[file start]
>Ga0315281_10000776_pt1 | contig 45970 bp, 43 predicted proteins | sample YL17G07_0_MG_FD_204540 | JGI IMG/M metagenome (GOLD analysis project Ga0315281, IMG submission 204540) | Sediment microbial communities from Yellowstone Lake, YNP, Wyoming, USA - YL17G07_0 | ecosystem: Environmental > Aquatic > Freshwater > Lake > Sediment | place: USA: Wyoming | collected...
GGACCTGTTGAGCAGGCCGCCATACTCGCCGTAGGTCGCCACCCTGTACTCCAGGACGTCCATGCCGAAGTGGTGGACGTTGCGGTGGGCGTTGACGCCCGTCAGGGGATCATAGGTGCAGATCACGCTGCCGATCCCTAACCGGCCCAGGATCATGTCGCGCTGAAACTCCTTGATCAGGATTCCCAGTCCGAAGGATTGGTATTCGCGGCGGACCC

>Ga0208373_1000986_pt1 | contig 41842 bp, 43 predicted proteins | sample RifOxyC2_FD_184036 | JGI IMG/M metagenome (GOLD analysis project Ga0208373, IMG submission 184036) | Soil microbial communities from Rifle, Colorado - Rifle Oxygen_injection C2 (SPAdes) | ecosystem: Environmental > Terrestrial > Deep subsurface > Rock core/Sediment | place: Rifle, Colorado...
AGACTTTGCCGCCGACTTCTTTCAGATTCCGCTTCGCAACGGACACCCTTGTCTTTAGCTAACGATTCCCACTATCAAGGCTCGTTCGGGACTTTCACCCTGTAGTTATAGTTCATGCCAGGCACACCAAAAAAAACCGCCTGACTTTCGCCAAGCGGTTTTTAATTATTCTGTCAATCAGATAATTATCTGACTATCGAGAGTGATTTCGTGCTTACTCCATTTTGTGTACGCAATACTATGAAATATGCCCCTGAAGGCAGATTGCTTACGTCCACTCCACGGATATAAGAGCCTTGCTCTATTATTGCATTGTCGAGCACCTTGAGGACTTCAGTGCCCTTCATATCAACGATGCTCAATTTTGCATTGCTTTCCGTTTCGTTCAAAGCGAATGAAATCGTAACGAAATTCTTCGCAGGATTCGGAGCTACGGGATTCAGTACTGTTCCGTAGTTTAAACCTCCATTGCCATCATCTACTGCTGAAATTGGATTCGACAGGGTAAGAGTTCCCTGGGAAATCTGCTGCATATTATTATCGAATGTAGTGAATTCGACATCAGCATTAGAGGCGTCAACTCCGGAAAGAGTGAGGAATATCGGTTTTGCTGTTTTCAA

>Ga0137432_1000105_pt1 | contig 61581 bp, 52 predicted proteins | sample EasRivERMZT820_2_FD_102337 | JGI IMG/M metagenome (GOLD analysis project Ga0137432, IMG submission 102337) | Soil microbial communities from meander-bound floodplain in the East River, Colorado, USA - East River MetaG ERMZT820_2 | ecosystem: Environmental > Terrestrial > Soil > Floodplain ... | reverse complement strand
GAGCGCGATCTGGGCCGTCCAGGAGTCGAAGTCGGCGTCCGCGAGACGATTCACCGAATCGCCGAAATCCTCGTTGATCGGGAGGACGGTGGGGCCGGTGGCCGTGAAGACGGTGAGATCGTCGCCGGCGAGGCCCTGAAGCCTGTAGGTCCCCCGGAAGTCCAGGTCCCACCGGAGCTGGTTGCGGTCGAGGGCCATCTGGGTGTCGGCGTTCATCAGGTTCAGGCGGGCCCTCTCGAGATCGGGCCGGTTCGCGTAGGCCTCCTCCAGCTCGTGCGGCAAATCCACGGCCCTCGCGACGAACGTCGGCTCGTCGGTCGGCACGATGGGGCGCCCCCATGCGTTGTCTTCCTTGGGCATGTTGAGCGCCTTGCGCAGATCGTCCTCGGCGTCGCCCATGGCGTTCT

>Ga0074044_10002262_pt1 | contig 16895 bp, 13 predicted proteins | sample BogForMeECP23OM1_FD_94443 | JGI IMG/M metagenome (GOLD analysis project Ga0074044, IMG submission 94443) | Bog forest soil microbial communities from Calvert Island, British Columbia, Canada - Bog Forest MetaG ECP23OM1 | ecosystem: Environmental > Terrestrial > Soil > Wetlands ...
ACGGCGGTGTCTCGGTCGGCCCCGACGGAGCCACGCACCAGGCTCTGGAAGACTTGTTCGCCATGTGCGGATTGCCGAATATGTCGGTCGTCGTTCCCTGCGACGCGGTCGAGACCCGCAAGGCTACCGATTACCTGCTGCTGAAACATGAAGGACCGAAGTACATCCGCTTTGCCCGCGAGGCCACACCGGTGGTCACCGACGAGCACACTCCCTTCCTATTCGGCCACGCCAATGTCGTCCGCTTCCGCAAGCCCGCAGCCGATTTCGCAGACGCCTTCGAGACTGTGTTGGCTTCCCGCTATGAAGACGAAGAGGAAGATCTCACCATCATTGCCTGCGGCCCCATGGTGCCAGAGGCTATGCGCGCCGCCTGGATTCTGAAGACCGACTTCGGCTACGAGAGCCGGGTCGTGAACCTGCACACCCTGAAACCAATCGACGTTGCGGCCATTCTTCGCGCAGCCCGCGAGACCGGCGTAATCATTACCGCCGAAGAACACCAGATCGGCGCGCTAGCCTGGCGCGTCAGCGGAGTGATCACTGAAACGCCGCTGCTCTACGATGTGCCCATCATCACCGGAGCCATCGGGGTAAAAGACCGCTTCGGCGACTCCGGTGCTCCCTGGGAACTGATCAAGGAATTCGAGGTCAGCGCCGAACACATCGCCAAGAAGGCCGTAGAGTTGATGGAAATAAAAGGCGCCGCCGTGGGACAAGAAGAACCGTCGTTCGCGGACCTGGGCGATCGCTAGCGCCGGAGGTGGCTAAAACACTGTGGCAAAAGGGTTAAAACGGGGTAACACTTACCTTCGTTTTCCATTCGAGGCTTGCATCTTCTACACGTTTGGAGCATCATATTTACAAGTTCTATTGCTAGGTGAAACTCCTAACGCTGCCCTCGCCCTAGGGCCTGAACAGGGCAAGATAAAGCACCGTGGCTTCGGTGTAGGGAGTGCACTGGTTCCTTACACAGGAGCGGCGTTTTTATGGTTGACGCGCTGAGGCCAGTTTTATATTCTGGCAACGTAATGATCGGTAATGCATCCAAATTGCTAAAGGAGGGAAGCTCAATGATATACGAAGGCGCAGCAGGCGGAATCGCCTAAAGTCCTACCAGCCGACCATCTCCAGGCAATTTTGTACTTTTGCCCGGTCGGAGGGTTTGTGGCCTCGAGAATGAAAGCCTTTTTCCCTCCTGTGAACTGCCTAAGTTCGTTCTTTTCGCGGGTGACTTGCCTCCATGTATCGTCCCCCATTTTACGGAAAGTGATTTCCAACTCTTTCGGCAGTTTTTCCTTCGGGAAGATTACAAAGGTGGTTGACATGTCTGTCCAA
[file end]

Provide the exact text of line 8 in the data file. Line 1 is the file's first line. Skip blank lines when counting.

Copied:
ACGGCGGTGTCTCGGTCGGCCCCGACGGAGCCACGCACCAGGCTCTGGAAGACTTGTTCGCCATGTGCGGATTGCCGAATATGTCGGTCGTCGTTCCCTGCGACGCGGTCGAGACCCGCAAGGCTACCGATTACCTGCTGCTGAAACATGAAGGACCGAAGTACATCCGCTTTGCCCGCGAGGCCACACCGGTGGTCACCGACGAGCACACTCCCTTCCTATTCGGCCACGCCAATGTCGTCCGCTTCCGCAAGCCCGCAGCCGATTTCGCAGACGCCTTCGAGACTGTGTTGGCTTCCCGCTATGAAGACGAAGAGGAAGATCTCACCATCATTGCCTGCGGCCCCATGGTGCCAGAGGCTATGCGCGCCGCCTGGATTCTGAAGACCGACTTCGGCTACGAGAGCCGGGTCGTGAACCTGCACACCCTGAAACCAATCGACGTTGCGGCCATTCTTCGCGCAGCCCGCGAGACCGGCGTAATCATTACCGCCGAAGAACACCAGATCGGCGCGCTAGCCTGGCGCGTCAGCGGAGTGATCACTGAAACGCCGCTGCTCTACGATGTGCCCATCATCACCGGAGCCATCGGGGTAAAAGACCGCTTCGGCGACTCCGGTGCTCCCTGGGAACTGATCAAGGAATTCGAGGTCAGCGCCGAACACATCGCCAAGAAGGCCGTAGAGTTGATGGAAATAAAAGGCGCCGCCGTGGGACAAGAAGAACCGTCGTTCGCGGACCTGGGCGATCGCTAGCGCCGGAGGTGGCTAAAACACTGTGGCAAAAGGGTTAAAACGGGGTAACACTTACCTTCGTTTTCCATTCGAGGCTTGCATCTTCTACACGTTTGGAGCATCATATTTACAAGTTCTATTGCTAGGTGAAACTCCTAACGCTGCCCTCGCCCTAGGGCCTGAACAGGGCAAGATAAAGCACCGTGGCTTCGGTGTAGGGAGTGCACTGGTTCCTTACACAGGAGCGGCGTTTTTATGGTTGACGCGCTGAGGCCAGTTTTATATTCTGGCAACGTAATGATCGGTAATGCATCCAAATTGCTAAAGGAGGGAAGCTCAATGATATACGAAGGCGCAGCAGGCGGAATCGCCTAAAGTCCTACCAGCCGACCATCTCCAGGCAATTTTGTACTTTTGCCCGGTCGGAGGGTTTGTGGCCTCGAGAATGAAAGCCTTTTTCCCTCCTGTGAACTGCCTAAGTTCGTTCTTTTCGCGGGTGACTTGCCTCCATGTATCGTCCCCCATTTTACGGAAAGTGATTTCCAACTCTTTCGGCAGTTTTTCCTTCGGGAAGATTACAAAGGTGGTTGACATGTCTGTCCAA